A rowhouse in South Philly,
Home of cheesesteaks and hoagies,
Phillies and Flyers and Eagles.
The front steps, cement, four of them
Shared with the house next door.
An enclosed porch, mostly window,
Unheated, cold in the winter.
Below it, two small windows,
Set into the russet brick face of the cellar,
Each with its black metal grate.
The windows open only once or twice a year,
When the coal truck rumbles up and
Backs onto the sidewalk.
My mother opens a window from within.
The driver pulls a grate aside,
Inserts the tongue of his chute
Through the open window
So the coal will flow
Into the bin below.
He pulls a lever and the coal begins to pour,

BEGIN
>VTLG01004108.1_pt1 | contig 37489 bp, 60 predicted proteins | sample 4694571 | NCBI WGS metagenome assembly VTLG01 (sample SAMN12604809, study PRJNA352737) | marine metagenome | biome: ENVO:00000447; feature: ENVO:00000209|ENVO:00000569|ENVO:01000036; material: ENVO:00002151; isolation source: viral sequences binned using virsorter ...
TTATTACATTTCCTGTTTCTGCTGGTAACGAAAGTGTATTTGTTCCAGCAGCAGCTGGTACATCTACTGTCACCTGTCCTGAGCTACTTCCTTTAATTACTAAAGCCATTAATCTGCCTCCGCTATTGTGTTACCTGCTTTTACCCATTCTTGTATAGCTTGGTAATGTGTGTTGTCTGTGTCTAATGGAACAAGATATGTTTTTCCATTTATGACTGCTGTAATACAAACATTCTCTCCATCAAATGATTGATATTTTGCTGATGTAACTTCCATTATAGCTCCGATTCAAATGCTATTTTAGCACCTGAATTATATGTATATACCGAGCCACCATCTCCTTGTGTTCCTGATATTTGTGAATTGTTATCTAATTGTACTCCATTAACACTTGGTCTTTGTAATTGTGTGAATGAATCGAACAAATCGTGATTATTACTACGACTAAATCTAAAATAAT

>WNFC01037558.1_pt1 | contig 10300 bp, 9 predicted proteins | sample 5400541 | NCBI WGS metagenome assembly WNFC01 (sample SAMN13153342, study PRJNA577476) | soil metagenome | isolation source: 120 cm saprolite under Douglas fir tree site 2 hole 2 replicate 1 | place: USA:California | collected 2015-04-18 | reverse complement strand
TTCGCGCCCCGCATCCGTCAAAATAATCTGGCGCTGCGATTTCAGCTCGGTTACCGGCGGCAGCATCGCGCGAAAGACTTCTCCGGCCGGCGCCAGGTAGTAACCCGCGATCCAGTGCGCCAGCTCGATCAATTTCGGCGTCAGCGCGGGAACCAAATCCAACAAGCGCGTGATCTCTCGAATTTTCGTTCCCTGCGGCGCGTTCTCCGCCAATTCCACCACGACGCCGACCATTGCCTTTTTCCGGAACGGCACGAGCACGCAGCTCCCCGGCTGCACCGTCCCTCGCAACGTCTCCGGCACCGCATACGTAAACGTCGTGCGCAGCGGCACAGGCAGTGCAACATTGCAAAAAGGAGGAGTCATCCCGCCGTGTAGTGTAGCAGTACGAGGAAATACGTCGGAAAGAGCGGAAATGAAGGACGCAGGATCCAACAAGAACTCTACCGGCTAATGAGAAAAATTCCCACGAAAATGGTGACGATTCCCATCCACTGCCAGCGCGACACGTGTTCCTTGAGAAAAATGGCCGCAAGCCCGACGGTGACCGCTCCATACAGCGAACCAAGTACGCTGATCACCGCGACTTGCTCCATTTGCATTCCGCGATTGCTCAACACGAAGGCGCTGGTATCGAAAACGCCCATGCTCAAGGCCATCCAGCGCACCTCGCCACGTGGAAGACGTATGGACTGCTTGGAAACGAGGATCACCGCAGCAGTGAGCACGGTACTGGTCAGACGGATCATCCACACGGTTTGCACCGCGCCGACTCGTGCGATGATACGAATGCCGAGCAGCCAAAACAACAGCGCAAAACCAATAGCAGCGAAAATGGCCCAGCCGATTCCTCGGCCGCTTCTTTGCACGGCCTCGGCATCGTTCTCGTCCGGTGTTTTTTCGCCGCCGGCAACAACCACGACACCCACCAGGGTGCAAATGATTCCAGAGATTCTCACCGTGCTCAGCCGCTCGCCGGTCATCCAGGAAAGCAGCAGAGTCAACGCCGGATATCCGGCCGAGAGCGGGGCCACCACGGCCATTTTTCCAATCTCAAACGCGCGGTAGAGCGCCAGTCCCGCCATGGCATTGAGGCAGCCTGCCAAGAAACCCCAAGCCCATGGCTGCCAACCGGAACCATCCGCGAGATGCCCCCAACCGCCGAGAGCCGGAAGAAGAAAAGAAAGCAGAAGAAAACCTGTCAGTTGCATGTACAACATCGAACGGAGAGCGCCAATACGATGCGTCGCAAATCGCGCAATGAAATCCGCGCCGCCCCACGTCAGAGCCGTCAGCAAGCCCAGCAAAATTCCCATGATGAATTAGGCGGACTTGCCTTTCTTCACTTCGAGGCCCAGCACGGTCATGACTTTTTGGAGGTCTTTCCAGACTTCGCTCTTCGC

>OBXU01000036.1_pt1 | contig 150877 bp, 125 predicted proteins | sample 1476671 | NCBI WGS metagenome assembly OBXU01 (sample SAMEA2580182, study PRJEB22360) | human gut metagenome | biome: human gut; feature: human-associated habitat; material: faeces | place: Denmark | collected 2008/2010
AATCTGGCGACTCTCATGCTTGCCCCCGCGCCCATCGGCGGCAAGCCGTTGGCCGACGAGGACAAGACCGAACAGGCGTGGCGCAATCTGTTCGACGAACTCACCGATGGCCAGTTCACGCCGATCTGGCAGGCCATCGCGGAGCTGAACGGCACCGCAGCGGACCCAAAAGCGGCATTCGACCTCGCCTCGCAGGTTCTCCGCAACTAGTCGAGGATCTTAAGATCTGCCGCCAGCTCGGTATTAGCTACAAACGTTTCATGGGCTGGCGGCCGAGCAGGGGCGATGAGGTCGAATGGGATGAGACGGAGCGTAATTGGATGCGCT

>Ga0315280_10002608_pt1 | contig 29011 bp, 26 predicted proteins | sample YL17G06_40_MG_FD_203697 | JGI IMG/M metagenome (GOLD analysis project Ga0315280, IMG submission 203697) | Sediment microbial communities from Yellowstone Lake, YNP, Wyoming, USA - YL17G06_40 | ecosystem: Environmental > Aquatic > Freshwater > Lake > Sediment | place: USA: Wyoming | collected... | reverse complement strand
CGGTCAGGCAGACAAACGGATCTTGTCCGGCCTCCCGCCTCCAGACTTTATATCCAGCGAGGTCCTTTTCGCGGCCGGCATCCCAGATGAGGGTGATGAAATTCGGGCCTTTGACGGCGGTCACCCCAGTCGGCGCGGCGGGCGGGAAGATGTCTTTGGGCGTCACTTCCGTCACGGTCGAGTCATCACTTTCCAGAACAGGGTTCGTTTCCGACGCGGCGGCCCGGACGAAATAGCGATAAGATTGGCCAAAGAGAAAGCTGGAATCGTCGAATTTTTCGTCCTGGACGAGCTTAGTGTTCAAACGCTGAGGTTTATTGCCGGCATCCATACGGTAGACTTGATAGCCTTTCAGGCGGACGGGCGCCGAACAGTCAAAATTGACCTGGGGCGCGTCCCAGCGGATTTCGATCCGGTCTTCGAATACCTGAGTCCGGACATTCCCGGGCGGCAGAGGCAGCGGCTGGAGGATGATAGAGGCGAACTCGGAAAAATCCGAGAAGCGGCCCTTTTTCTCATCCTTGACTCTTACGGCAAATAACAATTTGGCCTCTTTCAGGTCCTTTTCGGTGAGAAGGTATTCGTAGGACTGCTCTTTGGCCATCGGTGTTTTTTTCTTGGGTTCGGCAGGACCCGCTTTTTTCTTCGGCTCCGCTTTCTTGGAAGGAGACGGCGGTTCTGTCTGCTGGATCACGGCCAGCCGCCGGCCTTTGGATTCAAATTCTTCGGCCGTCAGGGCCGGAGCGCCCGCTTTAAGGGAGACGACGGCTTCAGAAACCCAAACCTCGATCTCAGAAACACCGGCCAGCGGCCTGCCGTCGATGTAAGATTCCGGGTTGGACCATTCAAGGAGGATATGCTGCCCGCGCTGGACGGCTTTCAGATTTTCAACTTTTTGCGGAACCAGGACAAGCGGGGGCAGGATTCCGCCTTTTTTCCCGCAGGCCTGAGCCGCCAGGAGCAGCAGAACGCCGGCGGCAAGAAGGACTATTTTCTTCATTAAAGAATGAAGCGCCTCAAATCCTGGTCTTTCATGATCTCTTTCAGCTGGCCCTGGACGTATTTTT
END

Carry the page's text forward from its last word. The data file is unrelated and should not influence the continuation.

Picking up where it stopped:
Thousands of black chunks, a ton of them,
Down the chute and into the bin,
There to rest, quiet, dirty, dusty,
Until my father shovels it
Into the furnace’s fiery mouth
On cold winter nights.
It is my earliest memory.
I cannot explain why it stays with me,
But it does.
The grates on the cellar windows,
They are central to it.
I had had, I guessed, a soft childhood,
The cosseted first-born.
I was on the sidewalk
In front of our house that day
At play with other children.
(Our street teemed with children in those days,
When V-mails arrived from an uncle at Anzio.)
Did I trip or was I pushed?
It could have been a push.
Some of the neighborhood children
Thought a push from behind a fun thing.
I do not remember, and it does not matter.
Whatever the cause,
I found myself hurtling, face first,
Towards the cellar windows and their black grates.
Face met grate,
The grate hard, rigid, unyielding,
And with the pain,
Not much pain, but enough,
This small world of mine,
It was not what I thought it to be.
— Tom Gannon